We experience the world with our senses, make sense of it along with any past memory we hold, and these experiences become our knowledge base. We need to honour different intelligences, strengths and learning abilities in children. This calls for a Multiple Intelligences approach. Multiple intelligences recognise different ways in which we engage with the world. For ex. Visual, auditory, olfactory, kinesthetic etc. And we each have our own combination of these intelligences, about how we engage and learn. Do schools keep these intelligences in mind when they engage with children?
We do not learn only from people of the same age. However, we learn from everyone around us. We learnt language as children by listening and copying our family members, we learnt from our grandparents, uncles, aunts, friends, their families. The world around us is filled with people from different backgrounds, different places, different traditions, and cultures. Our worlds are full of diversity. And we learn from this diverse and mixed age society.
I wonder as a facilitator how do I facilitate varied experiences that will help children draw out their unique gifts and potentials and build a resilient interdependent community.
Engaging with Processes in Learning
I had experienced learning as a very linear, outcome driven task in my school and college. Hence, last year in the pursuit of reconnecting with my own learning needs and to experience alternate education, I joined Bhoomi College as a Holistic Education Fellow.
At Bhoomi, we started our day with Hands on Learning where we engaged in different activities for an hour. Toiling in the farm, cleaning our learning spaces and making juice for everyone helped me reconnect with my food, privileges, and value dignity of labour in a way in which no classroom or textbook can teach.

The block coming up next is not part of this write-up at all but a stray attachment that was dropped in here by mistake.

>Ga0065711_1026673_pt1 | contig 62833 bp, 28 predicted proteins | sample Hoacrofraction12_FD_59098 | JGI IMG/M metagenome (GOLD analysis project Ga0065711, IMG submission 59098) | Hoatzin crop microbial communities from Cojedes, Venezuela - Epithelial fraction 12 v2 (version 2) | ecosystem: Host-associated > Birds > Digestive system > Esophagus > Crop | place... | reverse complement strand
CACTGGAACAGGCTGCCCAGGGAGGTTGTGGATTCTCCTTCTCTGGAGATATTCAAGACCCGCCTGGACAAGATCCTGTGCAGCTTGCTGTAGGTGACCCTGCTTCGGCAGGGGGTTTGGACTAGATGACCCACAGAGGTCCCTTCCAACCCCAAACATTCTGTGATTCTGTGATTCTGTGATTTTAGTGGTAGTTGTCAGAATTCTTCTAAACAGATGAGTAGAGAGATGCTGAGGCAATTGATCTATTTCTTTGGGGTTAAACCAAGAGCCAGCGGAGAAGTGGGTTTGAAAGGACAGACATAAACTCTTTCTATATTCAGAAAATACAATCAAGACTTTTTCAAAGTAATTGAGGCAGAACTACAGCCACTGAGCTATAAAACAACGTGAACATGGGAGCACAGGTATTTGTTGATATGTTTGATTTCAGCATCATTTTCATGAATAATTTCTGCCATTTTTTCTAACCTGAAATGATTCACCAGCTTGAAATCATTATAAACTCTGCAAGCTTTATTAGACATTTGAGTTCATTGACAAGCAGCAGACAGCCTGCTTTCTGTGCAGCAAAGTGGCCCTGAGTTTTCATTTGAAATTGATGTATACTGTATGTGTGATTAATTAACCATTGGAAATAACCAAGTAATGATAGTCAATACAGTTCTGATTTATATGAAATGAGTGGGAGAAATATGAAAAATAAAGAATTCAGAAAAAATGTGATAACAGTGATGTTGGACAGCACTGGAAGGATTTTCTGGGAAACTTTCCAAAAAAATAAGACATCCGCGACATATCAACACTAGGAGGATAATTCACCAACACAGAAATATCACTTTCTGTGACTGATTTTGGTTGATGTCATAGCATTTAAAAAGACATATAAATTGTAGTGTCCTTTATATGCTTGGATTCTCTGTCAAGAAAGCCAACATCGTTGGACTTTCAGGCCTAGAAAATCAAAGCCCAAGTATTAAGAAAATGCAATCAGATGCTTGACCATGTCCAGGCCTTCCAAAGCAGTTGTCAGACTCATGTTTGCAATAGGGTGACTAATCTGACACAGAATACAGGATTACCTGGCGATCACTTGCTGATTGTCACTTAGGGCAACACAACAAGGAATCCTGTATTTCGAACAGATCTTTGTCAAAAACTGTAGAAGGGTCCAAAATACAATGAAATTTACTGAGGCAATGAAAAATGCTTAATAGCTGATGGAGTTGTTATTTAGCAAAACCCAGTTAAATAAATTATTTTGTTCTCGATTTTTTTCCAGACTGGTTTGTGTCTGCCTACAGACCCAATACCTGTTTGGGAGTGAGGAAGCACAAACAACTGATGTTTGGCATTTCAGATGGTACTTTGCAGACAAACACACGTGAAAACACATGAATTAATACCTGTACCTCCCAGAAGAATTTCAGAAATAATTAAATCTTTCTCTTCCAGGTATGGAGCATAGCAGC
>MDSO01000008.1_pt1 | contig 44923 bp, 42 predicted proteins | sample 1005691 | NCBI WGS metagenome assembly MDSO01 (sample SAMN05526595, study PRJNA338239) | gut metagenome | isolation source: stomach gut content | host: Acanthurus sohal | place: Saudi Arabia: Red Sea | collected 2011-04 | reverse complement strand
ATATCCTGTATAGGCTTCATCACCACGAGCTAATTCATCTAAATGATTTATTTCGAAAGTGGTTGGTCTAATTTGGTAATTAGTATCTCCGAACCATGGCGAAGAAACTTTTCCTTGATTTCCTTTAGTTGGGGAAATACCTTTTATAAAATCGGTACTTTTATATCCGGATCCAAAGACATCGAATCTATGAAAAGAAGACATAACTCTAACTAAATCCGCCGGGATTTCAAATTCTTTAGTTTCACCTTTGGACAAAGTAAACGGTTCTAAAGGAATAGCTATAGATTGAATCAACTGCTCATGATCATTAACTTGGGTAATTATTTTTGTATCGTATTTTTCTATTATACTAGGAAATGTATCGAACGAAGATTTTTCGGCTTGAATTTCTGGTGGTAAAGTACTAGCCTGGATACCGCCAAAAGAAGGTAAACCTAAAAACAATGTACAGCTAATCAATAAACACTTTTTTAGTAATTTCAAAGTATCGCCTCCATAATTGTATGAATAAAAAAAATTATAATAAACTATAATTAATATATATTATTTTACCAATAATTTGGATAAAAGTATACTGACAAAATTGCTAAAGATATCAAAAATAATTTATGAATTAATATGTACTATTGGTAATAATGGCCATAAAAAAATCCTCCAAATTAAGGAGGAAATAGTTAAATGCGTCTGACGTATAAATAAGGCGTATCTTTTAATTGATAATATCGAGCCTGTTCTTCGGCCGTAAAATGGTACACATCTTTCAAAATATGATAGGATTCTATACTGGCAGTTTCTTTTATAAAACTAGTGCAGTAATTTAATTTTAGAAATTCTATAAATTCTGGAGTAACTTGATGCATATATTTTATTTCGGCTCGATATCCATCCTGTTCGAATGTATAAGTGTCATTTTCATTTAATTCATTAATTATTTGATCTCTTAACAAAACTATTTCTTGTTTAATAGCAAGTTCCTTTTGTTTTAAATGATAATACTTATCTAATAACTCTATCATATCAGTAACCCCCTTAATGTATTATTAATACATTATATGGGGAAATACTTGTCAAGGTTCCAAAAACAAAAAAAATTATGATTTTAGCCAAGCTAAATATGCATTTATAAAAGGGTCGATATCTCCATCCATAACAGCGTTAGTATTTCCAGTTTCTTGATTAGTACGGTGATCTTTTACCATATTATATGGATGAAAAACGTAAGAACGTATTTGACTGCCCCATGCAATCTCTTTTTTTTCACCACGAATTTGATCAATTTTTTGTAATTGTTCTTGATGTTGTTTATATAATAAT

Few tools which we were introduced to like Strengths Theory, Belbin Team roles and Multiple Intelligence etc. helped me operate from a space of my strengths, capabilities and learning style, and most importantly value the whole of me and not just few of my CV skills. It made me acknowledge and nurture my uniqueness.
One of major learnings from Bhoomi has been on process perception. Process perception helps one look at things not just from their utility but from a lens of time, space and quality. Say a packet of chips has utility as an object of refreshment but from a lens of process perception, one can engage with questions like where it came from, where will it finally end up, the quality and nutritive value of its contents etc.
Process perception as a tool helped me engage with my lifestyle choices more meaningfully, work with my relationships from a space of understanding and connection and relook at my work choices. My focus has been to see what kind of quality my choices offer and residues they leave for me, my community and my planet.
My bhoomi experience can be summed up as sitting in a Circle Time where I listen to multiple perspectives, acknowledge my feelings and that of others, engage with important issues, listen to hidden stories which wouldn’t surface otherwise and most importantly, learn holistically and then act from a space of agency.
Going back to education and learning, an article I read in which, a US based developmental psychologist Alison Gopnik book title, The Gardener and the Carpenter is an apt metaphor to explain the job of a parent/ teacher shouldn’t be of a carpenter who is chiseling a child perfectly rather be of a gardener who is creating a safe, nurturing environment for a child to explore its potential and the possibilities that the world offers.